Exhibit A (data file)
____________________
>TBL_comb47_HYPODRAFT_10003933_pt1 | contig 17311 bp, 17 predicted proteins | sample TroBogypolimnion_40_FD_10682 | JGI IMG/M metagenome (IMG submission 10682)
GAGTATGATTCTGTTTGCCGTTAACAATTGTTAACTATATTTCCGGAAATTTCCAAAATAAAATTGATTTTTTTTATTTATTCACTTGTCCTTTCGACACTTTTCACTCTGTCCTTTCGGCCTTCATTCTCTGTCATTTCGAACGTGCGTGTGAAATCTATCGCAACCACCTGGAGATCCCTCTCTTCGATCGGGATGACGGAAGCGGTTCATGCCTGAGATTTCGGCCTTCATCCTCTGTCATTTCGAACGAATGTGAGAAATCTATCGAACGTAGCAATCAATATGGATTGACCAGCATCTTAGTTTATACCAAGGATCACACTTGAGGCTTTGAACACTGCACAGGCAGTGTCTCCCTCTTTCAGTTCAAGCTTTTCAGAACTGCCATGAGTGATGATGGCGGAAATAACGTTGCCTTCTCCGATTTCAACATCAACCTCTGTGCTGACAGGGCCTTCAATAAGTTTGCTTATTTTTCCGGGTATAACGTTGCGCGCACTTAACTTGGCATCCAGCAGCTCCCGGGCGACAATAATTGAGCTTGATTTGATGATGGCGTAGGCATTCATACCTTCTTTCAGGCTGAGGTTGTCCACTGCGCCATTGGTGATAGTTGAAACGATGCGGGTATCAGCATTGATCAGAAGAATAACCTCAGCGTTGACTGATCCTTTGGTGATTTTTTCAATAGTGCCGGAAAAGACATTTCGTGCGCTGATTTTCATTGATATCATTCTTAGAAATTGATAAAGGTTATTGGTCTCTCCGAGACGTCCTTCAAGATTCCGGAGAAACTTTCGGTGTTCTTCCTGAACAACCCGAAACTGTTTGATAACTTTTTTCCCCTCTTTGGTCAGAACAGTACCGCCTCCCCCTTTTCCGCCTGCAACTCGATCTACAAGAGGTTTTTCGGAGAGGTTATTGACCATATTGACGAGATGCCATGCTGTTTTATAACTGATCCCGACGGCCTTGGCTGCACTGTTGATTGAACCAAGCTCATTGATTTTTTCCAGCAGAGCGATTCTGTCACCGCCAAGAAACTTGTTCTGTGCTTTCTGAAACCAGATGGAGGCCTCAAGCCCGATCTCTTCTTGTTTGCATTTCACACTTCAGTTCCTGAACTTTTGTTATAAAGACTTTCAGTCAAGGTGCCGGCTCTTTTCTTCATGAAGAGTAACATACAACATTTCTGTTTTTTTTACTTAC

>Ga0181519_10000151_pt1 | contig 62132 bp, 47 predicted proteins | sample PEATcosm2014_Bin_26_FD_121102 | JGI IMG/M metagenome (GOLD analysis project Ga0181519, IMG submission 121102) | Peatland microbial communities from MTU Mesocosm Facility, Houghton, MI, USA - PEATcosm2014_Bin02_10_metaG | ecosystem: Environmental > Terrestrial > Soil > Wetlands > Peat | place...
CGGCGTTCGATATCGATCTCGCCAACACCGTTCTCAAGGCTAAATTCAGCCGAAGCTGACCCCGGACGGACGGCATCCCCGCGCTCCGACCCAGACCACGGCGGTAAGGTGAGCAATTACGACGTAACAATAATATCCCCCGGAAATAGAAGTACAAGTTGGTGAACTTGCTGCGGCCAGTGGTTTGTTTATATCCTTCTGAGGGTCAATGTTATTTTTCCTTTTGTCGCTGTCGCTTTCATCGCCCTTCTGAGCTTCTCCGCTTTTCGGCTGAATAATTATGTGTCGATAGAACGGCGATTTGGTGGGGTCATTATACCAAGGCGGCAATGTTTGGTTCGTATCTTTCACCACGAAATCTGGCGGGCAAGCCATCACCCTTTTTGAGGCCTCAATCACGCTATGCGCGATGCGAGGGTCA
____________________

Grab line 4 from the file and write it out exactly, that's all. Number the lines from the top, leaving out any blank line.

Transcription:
CGGCGTTCGATATCGATCTCGCCAACACCGTTCTCAAGGCTAAATTCAGCCGAAGCTGACCCCGGACGGACGGCATCCCCGCGCTCCGACCCAGACCACGGCGGTAAGGTGAGCAATTACGACGTAACAATAATATCCCCCGGAAATAGAAGTACAAGTTGGTGAACTTGCTGCGGCCAGTGGTTTGTTTATATCCTTCTGAGGGTCAATGTTATTTTTCCTTTTGTCGCTGTCGCTTTCATCGCCCTTCTGAGCTTCTCCGCTTTTCGGCTGAATAATTATGTGTCGATAGAACGGCGATTTGGTGGGGTCATTATACCAAGGCGGCAATGTTTGGTTCGTATCTTTCACCACGAAATCTGGCGGGCAAGCCATCACCCTTTTTGAGGCCTCAATCACGCTATGCGCGATGCGAGGGTCA